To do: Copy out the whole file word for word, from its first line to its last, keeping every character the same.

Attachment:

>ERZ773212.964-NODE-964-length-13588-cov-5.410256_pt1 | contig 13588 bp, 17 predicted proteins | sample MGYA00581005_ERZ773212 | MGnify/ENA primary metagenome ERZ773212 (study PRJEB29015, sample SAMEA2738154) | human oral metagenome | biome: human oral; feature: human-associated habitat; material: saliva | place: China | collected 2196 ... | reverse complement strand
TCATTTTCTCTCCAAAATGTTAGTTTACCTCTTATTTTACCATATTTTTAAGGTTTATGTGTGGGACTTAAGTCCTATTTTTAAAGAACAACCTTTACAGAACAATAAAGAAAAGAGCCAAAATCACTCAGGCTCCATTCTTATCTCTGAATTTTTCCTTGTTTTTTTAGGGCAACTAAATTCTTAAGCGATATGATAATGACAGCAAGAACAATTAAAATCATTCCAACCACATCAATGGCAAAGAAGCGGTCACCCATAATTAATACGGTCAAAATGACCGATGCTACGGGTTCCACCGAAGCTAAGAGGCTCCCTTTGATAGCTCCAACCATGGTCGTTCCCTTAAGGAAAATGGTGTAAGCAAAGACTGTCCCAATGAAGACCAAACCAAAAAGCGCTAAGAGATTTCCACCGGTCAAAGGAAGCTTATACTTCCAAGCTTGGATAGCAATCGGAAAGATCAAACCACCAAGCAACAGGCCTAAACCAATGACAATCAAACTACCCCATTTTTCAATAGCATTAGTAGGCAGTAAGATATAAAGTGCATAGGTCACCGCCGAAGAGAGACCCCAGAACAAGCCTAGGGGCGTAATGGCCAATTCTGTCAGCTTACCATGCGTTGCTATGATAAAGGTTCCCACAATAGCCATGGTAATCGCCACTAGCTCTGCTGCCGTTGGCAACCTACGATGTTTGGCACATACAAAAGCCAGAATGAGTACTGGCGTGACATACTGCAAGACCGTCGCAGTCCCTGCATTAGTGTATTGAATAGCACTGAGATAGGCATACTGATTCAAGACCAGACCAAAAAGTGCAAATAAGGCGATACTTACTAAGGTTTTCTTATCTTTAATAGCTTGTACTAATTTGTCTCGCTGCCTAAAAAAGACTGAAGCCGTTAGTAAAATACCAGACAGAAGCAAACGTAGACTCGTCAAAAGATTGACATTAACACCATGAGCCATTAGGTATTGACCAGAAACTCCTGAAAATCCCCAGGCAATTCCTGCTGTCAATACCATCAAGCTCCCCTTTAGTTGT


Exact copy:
>ERZ773212.964-NODE-964-length-13588-cov-5.410256_pt1 | contig 13588 bp, 17 predicted proteins | sample MGYA00581005_ERZ773212 | MGnify/ENA primary metagenome ERZ773212 (study PRJEB29015, sample SAMEA2738154) | human oral metagenome | biome: human oral; feature: human-associated habitat; material: saliva | place: China | collected 2196 ... | reverse complement strand
TCATTTTCTCTCCAAAATGTTAGTTTACCTCTTATTTTACCATATTTTTAAGGTTTATGTGTGGGACTTAAGTCCTATTTTTAAAGAACAACCTTTACAGAACAATAAAGAAAAGAGCCAAAATCACTCAGGCTCCATTCTTATCTCTGAATTTTTCCTTGTTTTTTTAGGGCAACTAAATTCTTAAGCGATATGATAATGACAGCAAGAACAATTAAAATCATTCCAACCACATCAATGGCAAAGAAGCGGTCACCCATAATTAATACGGTCAAAATGACCGATGCTACGGGTTCCACCGAAGCTAAGAGGCTCCCTTTGATAGCTCCAACCATGGTCGTTCCCTTAAGGAAAATGGTGTAAGCAAAGACTGTCCCAATGAAGACCAAACCAAAAAGCGCTAAGAGATTTCCACCGGTCAAAGGAAGCTTATACTTCCAAGCTTGGATAGCAATCGGAAAGATCAAACCACCAAGCAACAGGCCTAAACCAATGACAATCAAACTACCCCATTTTTCAATAGCATTAGTAGGCAGTAAGATATAAAGTGCATAGGTCACCGCCGAAGAGAGACCCCAGAACAAGCCTAGGGGCGTAATGGCCAATTCTGTCAGCTTACCATGCGTTGCTATGATAAAGGTTCCCACAATAGCCATGGTAATCGCCACTAGCTCTGCTGCCGTTGGCAACCTACGATGTTTGGCACATACAAAAGCCAGAATGAGTACTGGCGTGACATACTGCAAGACCGTCGCAGTCCCTGCATTAGTGTATTGAATAGCACTGAGATAGGCATACTGATTCAAGACCAGACCAAAAAGTGCAAATAAGGCGATACTTACTAAGGTTTTCTTATCTTTAATAGCTTGTACTAATTTGTCTCGCTGCCTAAAAAAGACTGAAGCCGTTAGTAAAATACCAGACAGAAGCAAACGTAGACTCGTCAAAAGATTGACATTAACACCATGAGCCATTAGGTATTGACCAGAAACTCCTGAAAATCCCCAGGCAATTCCTGCTGTCAATACCATCAAGCTCCCCTTTAGTTGT